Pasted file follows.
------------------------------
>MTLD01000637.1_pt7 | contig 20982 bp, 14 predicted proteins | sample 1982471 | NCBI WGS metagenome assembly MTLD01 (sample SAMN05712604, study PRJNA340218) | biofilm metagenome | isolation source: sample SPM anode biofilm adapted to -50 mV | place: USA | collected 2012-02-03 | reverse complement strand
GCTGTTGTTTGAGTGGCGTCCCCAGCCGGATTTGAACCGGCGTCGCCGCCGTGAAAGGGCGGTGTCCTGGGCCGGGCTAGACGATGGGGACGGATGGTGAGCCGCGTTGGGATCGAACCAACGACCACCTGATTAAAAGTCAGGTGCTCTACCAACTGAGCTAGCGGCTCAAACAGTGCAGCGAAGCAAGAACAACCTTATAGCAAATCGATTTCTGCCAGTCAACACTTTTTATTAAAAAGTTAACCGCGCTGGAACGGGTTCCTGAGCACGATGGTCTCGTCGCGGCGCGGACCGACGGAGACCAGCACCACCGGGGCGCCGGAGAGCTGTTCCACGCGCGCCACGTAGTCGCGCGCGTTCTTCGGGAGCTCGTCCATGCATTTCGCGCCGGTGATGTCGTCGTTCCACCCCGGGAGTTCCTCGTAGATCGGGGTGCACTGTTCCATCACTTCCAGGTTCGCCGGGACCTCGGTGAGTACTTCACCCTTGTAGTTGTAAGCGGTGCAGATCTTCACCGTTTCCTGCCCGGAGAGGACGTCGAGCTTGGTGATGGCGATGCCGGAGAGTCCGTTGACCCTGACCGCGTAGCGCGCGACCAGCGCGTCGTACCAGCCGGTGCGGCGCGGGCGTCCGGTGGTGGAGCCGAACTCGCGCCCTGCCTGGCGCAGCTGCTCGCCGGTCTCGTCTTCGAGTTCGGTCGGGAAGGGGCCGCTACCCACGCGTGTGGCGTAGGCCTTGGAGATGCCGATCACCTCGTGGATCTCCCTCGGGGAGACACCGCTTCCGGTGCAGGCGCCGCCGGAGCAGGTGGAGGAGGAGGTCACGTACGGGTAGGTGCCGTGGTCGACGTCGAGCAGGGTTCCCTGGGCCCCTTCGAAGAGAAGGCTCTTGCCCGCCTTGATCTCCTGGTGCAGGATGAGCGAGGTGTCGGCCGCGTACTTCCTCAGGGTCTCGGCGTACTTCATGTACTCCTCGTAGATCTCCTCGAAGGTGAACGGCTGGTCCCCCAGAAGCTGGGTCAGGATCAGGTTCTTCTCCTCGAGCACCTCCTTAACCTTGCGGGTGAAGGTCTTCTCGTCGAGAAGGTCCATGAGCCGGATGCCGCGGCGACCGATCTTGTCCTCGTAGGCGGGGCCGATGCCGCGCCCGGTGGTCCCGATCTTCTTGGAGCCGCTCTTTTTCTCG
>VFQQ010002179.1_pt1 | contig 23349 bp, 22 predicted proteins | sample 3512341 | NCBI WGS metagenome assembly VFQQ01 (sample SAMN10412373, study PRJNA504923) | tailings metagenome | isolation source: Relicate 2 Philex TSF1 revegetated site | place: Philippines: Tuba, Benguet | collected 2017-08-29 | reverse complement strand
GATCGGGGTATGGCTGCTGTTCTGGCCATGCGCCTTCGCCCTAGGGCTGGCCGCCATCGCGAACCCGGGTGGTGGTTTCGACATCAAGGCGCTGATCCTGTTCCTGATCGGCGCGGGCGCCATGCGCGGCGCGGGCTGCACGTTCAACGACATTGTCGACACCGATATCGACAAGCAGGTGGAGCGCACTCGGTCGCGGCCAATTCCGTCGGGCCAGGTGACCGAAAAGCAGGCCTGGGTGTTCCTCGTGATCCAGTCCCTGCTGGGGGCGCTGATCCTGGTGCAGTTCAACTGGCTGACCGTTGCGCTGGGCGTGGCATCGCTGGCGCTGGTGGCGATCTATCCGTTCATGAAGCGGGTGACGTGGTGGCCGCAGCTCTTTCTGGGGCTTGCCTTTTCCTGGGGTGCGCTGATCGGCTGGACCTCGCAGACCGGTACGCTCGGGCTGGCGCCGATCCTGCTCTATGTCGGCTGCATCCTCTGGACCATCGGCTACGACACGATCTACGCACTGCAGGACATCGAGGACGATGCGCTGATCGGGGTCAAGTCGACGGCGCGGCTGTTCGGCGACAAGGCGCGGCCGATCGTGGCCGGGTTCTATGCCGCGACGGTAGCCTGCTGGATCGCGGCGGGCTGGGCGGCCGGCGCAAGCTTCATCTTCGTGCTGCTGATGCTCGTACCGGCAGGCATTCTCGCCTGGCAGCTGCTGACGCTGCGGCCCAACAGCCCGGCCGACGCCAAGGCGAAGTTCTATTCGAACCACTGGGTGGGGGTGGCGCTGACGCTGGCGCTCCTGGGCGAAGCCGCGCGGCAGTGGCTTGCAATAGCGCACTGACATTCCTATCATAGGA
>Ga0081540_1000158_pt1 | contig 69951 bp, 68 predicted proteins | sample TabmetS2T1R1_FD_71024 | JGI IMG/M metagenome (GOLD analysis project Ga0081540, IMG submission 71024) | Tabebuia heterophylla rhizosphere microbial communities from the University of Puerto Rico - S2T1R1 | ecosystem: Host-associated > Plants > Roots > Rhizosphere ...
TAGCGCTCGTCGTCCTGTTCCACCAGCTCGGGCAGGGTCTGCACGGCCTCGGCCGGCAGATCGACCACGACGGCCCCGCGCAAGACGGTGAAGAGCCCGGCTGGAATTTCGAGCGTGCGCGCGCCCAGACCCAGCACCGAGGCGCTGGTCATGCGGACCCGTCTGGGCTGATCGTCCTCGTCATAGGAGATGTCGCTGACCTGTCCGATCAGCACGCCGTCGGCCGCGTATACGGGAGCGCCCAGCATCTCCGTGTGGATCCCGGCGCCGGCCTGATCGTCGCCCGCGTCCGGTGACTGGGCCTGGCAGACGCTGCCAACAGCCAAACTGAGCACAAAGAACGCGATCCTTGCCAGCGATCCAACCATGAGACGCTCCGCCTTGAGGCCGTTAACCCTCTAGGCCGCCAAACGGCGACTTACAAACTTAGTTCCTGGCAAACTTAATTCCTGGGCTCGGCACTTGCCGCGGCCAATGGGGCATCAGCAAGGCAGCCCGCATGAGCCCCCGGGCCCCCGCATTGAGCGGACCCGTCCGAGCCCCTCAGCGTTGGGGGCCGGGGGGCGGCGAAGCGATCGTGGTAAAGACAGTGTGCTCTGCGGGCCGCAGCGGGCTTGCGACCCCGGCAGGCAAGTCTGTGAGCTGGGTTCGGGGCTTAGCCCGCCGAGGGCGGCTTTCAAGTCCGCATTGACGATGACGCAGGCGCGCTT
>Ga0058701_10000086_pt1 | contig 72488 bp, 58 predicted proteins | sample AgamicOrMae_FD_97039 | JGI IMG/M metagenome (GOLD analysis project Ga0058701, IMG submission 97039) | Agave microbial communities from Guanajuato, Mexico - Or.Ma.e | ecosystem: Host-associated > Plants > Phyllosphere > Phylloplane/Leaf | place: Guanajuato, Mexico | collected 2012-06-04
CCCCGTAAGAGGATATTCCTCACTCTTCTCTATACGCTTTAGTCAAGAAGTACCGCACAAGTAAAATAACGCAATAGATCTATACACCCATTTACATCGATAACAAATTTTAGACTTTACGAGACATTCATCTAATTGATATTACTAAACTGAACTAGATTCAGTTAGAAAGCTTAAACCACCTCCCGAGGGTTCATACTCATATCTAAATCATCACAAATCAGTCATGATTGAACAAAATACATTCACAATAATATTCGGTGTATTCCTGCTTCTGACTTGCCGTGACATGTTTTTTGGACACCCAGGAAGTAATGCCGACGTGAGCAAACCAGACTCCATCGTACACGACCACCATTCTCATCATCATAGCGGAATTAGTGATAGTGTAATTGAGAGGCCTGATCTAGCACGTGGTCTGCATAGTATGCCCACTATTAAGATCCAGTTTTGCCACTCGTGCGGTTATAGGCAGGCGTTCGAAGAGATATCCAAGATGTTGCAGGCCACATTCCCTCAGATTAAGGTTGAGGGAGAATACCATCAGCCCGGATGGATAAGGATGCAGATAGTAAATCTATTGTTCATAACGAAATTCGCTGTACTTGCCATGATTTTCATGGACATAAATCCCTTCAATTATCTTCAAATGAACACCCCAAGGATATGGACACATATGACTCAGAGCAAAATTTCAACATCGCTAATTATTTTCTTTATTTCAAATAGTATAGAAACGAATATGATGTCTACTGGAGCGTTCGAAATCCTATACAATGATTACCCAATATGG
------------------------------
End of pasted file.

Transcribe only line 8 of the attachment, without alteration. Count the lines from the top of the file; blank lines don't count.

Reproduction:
CCCCGTAAGAGGATATTCCTCACTCTTCTCTATACGCTTTAGTCAAGAAGTACCGCACAAGTAAAATAACGCAATAGATCTATACACCCATTTACATCGATAACAAATTTTAGACTTTACGAGACATTCATCTAATTGATATTACTAAACTGAACTAGATTCAGTTAGAAAGCTTAAACCACCTCCCGAGGGTTCATACTCATATCTAAATCATCACAAATCAGTCATGATTGAACAAAATACATTCACAATAATATTCGGTGTATTCCTGCTTCTGACTTGCCGTGACATGTTTTTTGGACACCCAGGAAGTAATGCCGACGTGAGCAAACCAGACTCCATCGTACACGACCACCATTCTCATCATCATAGCGGAATTAGTGATAGTGTAATTGAGAGGCCTGATCTAGCACGTGGTCTGCATAGTATGCCCACTATTAAGATCCAGTTTTGCCACTCGTGCGGTTATAGGCAGGCGTTCGAAGAGATATCCAAGATGTTGCAGGCCACATTCCCTCAGATTAAGGTTGAGGGAGAATACCATCAGCCCGGATGGATAAGGATGCAGATAGTAAATCTATTGTTCATAACGAAATTCGCTGTACTTGCCATGATTTTCATGGACATAAATCCCTTCAATTATCTTCAAATGAACACCCCAAGGATATGGACACATATGACTCAGAGCAAAATTTCAACATCGCTAATTATTTTCTTTATTTCAAATAGTATAGAAACGAATATGATGTCTACTGGAGCGTTCGAAATCCTATACAATGATTACCCAATATGG